On Tuesday, two of Brett Kavanaugh’s high school classmates, each named by accuser Christine Blasey Ford as witnesses to the 1982 assault she alleges, issued public statements flatly denying that they saw anything even resembling Ford’s story. Yet on Wednesday, CNN viewers barely heard a peep about these denials, even as the Kavanaugh story dominated their on-air coverage. From 4:00 a.m. to 2:00 p.m. Eastern, CNN spent 3 hours and 23 minutes talking about the Kavanaugh controversy, but only a paltry eight minutes of that time was devoted to these confirmations of Kavanaugh’s unequivocal denial.
Tom Fuentes, a Senior Law Enforcement Analyst at CNN, had a 29-year career with the FBI. His Saturday comments about the alleged difficulties women allegedly have carrying guns — y'know, because they wear dresses and skirts — leave one wondering whether he learned anything while he was a G-man.
On Friday's New Day, CNN analyst and former FBI Assistant Director Tom Fuentes played up the possibility of fatal gun violence at the Republican National Convention in Cleveland due to Ohio's open carry law: "[The] law means that you're going to see people — and some of the websites have already said for their protest groups to show up and openly carry assault rifles on the streets of Cleveland....my fear is that if you have people show up like that, you could have another Dallas (sic) — biker bar shootout. One shot could lead to a massacre."
During CNN’s live coverage on Wednesday of the tragic shooting in San Bernardino, California, CNN law enforcement analyst Tom Fuentes surmised with “no information” to back himself up that it was likely “an anti-government domestic militia group” that carried out the attack. Just over 20 minutes later, however, former FBI Special Agent and Navy SEAL Jonathan Gilliam denounced Fuentes for jumping to conclusions so early because he doesn’t “like to use the word militia or any other term right now because I just don't want people specifically looking for specific people.”
On Thursday's The Situation Room, after live coverage of President Barack Obama's speech on the day's shootings at Umpqua Community College in Oregon, CNN was true to form in promoting more gun control as CNN Law Enforcement Analyst Tom Fuentes urged President Obama to "lead" in proposing gun legislation and not just be the "mourner-in-chief."
Notably, moments earlier, when Fuentes described the students sitting in their class rooms as "sitting ducks" for the gunman to attack, anchor Wolf Blitzer noted that "there's no guns supposedly allowed on this campus," but this relevant observation did not develop into anyone suggesting that gun laws in the state be relaxed so professors and students could have a chance of defending themselves.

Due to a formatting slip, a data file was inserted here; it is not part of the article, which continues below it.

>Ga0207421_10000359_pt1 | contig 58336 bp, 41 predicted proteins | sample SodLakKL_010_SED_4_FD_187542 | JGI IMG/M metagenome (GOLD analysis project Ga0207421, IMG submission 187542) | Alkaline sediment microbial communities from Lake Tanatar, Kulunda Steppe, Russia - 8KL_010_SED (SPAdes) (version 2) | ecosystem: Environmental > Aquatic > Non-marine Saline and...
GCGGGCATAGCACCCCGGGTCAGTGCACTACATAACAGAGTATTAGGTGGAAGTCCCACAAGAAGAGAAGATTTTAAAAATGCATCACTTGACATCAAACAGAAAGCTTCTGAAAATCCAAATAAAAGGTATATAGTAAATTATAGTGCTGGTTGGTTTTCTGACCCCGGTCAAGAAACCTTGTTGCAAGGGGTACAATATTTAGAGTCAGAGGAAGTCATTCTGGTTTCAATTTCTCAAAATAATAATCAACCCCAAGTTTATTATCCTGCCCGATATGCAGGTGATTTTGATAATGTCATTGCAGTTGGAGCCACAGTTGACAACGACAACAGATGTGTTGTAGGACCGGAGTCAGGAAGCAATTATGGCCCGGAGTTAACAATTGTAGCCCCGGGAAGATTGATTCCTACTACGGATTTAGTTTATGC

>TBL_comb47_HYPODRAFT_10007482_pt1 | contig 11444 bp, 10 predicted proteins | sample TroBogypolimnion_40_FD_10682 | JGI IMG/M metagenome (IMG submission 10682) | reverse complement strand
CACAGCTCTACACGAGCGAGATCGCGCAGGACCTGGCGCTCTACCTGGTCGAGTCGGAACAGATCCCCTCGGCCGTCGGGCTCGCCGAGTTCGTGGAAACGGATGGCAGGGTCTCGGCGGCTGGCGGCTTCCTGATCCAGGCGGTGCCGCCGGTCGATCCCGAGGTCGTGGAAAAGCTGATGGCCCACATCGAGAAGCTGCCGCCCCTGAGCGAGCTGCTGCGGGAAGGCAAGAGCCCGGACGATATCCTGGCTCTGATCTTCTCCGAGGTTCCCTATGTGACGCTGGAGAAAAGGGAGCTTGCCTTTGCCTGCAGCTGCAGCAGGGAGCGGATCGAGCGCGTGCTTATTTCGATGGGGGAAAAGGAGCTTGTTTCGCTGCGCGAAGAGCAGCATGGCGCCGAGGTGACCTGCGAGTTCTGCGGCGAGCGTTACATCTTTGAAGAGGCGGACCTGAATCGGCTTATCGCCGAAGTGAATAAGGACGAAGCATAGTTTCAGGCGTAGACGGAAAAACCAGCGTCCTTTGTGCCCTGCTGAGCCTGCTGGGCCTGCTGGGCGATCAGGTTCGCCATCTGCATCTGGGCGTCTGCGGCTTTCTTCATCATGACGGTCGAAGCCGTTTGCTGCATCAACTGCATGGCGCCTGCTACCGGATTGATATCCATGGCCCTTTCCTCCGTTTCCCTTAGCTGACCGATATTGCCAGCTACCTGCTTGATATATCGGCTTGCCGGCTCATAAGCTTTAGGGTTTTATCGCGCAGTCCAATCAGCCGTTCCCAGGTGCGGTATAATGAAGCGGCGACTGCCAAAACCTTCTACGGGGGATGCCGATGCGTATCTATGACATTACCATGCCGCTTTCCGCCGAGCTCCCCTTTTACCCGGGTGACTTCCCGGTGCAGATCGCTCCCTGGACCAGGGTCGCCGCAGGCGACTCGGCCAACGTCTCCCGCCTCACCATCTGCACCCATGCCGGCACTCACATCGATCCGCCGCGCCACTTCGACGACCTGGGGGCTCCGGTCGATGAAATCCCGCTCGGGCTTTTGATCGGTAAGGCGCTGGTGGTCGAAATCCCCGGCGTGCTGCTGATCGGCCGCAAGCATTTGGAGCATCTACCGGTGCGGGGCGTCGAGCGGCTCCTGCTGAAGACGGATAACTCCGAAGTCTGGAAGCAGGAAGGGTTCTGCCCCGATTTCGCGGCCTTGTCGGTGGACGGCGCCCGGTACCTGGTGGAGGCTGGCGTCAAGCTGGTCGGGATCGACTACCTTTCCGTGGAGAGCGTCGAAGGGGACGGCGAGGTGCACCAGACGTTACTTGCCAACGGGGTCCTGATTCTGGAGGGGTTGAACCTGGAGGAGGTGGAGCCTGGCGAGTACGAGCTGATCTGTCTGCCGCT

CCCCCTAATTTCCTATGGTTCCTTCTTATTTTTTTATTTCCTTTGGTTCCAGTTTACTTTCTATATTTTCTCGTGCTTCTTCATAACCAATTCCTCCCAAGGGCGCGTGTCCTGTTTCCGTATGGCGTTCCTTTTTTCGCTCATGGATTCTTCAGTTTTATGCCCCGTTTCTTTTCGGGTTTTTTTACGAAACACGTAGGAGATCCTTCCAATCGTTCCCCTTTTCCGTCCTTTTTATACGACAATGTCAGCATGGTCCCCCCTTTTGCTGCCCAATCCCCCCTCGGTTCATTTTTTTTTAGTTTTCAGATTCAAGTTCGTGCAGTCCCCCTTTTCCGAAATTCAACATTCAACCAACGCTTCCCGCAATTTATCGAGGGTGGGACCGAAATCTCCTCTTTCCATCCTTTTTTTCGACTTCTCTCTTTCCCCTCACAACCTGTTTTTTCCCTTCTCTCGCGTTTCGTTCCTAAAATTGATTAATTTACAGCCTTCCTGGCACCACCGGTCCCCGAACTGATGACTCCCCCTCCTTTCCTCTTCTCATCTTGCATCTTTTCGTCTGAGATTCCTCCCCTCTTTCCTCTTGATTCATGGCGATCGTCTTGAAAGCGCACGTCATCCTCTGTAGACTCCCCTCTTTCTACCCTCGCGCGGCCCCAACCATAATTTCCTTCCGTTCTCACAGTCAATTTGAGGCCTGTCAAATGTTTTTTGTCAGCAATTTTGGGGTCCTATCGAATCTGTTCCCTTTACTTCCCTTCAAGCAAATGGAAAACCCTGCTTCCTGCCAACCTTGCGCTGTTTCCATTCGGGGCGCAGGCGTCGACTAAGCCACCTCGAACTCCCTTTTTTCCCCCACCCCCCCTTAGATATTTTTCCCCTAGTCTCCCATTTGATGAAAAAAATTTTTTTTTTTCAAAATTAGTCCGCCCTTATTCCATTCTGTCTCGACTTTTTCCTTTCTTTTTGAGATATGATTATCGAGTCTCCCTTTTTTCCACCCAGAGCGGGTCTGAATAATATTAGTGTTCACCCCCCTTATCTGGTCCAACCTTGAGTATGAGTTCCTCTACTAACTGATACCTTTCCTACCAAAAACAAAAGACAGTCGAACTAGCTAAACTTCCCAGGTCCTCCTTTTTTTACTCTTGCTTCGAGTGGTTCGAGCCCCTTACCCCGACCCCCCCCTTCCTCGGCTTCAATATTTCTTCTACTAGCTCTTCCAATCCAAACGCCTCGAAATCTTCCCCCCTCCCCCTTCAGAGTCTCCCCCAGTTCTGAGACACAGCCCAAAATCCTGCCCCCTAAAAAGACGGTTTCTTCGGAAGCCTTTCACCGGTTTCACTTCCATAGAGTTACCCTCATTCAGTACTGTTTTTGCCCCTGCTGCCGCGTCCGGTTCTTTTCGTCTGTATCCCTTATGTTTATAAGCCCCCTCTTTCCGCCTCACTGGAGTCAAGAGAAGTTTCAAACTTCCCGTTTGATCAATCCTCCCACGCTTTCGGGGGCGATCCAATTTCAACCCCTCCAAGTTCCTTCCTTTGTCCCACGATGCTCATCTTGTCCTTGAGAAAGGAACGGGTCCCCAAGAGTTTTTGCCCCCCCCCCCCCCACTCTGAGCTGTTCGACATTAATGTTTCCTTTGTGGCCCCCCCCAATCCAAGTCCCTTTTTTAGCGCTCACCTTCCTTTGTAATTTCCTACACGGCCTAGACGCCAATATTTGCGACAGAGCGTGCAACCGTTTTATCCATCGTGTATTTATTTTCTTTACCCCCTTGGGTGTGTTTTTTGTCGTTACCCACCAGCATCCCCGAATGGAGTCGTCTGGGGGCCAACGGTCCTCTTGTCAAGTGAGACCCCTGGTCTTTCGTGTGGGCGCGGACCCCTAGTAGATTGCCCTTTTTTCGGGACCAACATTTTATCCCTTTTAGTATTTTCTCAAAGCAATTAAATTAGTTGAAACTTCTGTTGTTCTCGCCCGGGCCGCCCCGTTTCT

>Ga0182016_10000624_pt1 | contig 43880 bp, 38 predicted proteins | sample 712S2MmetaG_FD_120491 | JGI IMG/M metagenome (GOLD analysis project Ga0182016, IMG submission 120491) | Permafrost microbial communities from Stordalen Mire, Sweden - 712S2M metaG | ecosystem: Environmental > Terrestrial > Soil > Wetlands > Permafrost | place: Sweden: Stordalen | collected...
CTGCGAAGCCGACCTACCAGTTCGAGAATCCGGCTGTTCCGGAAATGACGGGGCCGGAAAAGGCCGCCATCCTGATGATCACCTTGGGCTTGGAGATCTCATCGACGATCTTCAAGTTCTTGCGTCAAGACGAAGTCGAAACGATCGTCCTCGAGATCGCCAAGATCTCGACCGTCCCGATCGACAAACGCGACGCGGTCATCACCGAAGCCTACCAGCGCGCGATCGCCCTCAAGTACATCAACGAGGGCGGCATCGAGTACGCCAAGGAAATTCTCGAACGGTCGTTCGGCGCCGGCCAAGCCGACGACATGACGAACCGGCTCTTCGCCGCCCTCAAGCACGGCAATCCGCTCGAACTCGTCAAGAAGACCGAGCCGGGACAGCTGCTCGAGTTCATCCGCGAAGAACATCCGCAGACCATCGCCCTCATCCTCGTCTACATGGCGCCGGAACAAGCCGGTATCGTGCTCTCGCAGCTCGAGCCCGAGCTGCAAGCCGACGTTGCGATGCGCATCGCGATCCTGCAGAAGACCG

On Thursday's The Lead, CNN analyst Tom Fuentes was unwilling to conclude that the perpetrator of a mass shooting against servicemen in Chattanooga, Tennessee was Muslim. John Berman asked the former FBI assistant director, "Now that we have the name [Muhammad Youssef Abdulazeez], the key questions are what?" Fuentes replied, "I know...what the name sounds like, but we don't know that it's a Muslim name. We know it's an Arabic name."
Don Lemon surprisingly shot down a common moral equivalency argument in defense of the Islamic faith during a panel discussion on Wednesday's CNN Tonight. Lemon asked, "Is Islam a more violent religion than other faiths?" When CNN analyst Tom Fuentes answered, "Yes, it must be," guest Arsalan Iftikhar retorted by playing up that "Christian extremist organizations...have bombed gay nightclubs and...abortion clinics in the name of Christendom."
The CNN anchor interrupted Iftikhar as he made that talking point, and zeroed in on the vastly different death tolls between abortion clinic bombings and Islamist terrorist attacks: [MP3 audio available here; video below the jump]
[UPDATED BELOW] Three times on Tuesday morning, CNN mentioned sequester cuts as a possible culprit behind the security breach at the Navy Yard that led to Monday's shooting there. A CNN headline actually read "Did Government Cuts Put Lives at Risk?"
This came after a former Navy commander warned on CNN that blaming the sequester was "very premature." And just before noon, correspondent Dana Bash reported that "what I've been told is the answer is absolutely not" as to the sequester having a role in the security breach.